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Learning Objectives

Students will be introduced to core facts and leading theories in development and growth economics. The course will stress the complexity of economic development by linking economic activity to the social and natural environments.
An overview of the principal paradigms of development and growth economics will be presented with a special focus on the role of institutions and cultural change.
Topics such as technical progress, inequality, population growth, education, finance and international trade will be presented.
Insights from fields such as sociology, psychology, political science and economic history will be shown to enhance the economic analysis.

Students will become familiar with a broad range of development theories and policy issues; the course will show students the usefulness of simple analytical and econometric models in understanding the phenomena of growth and development.
Learning outcomes from the course can be applied to work in the context of International institutions and/or national and local public administrations dealing with development and integration issues, as well as to contexts of poverty and deprivation in general.
Learning outcomes from the course can be used to assess critically and in a balanced way the activity and the decisions of national and international policymakers dealing with developing countries. Students will be able to understand novel and complex problems related to the process of development.
Students will receive intensive training in exposing facts and theories in a clear and rigorous way to both specialized and non-specialized audiences.
Students in the course are still in a phase in which they are learning to learn. Students are expected to be able to understand official reports and academic articles. They will also be able to use databases.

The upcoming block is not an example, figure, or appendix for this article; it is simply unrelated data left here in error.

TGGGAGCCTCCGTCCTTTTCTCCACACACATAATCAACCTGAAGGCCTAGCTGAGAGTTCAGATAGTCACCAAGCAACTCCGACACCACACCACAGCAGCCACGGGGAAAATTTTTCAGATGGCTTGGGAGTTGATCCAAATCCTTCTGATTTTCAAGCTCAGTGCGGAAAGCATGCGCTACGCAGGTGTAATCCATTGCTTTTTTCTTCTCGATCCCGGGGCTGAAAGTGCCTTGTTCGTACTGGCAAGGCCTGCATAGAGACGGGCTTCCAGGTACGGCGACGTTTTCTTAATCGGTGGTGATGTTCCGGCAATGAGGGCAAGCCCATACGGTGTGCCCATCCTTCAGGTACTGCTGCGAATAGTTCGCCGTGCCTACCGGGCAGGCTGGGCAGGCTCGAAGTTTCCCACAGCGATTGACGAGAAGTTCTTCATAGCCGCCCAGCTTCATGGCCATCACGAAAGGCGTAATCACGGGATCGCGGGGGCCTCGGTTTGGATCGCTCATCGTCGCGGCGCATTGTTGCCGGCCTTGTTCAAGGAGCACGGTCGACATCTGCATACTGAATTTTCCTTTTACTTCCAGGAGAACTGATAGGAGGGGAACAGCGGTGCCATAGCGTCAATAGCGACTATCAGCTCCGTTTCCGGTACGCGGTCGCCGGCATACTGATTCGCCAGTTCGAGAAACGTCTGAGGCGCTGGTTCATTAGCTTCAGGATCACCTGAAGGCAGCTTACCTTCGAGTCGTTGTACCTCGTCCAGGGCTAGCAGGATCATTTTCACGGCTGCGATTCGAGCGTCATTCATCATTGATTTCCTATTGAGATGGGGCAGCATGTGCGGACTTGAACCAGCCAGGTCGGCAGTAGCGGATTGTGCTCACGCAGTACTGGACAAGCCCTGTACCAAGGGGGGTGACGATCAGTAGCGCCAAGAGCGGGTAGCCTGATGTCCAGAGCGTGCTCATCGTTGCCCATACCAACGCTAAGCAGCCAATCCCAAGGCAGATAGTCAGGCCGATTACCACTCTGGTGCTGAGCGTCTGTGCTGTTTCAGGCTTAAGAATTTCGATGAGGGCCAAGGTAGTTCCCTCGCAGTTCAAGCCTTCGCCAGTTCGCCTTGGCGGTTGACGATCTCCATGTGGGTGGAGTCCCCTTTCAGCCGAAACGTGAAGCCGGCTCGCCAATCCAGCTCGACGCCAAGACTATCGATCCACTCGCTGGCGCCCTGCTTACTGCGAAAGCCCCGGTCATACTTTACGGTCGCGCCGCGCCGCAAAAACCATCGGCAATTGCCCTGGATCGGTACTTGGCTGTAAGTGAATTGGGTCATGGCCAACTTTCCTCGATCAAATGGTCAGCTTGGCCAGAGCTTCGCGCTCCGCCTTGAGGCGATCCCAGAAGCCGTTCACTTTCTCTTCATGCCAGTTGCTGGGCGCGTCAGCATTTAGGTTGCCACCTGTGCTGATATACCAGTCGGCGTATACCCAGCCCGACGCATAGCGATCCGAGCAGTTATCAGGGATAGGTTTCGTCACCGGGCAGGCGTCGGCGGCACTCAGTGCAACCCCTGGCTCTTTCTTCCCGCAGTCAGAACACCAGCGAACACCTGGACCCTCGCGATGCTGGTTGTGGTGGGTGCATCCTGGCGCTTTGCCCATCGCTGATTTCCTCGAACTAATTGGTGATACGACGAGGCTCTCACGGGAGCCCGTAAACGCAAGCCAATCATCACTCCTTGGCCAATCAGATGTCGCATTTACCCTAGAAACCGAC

Special care will be given to the development of desirable personal qualities in students such as optimism, integrity and responibility as well as flexibility and interpersonal skills.


Basic knowledge of microeconomics, macroeconomics and statistics.


• Focus Why are some countries poor while others are rich? What explains the success stories of economic development, and how can we learn from the failures? How do we make sense of the enormous inequalities that we see, both within and across countries ? What is the difference between development and growth? These, among others, are the “big questions” of economic development.

• Objectives . By the end of the course, students will have acquired an understanding of the main issues in development economics. Subjects as theories of economic growth, economic inequality and poverty, population growth and demographic issues, human capital accumulation, trade policy, the role of finance and international aid will be treated. Students will be exercised through intensive discussion of topics and the critical appraisal of current research.


First Part:

1 Introducing Economic Development: A Global Perspective

• The Meaning and Measurement of Economic Development.
• Standard and Alternative Approaches to Development.

• Poverty and Inequality: Measurement Issues
• Randomized Trials in the Fight against Poverty
• What’s Wrong about Inequality?
• Kuznets’s Hypothesis
• Growth, Poverty and Inequality

2 Economic Growth: Theory and Empirics
• Development as Growth:
• Neoclassical Growth Theory
• Endogenous Growth Theory
• Rostow’s Stages of Growth
• The Harrod-Domar Growth Model
• The Lewis Model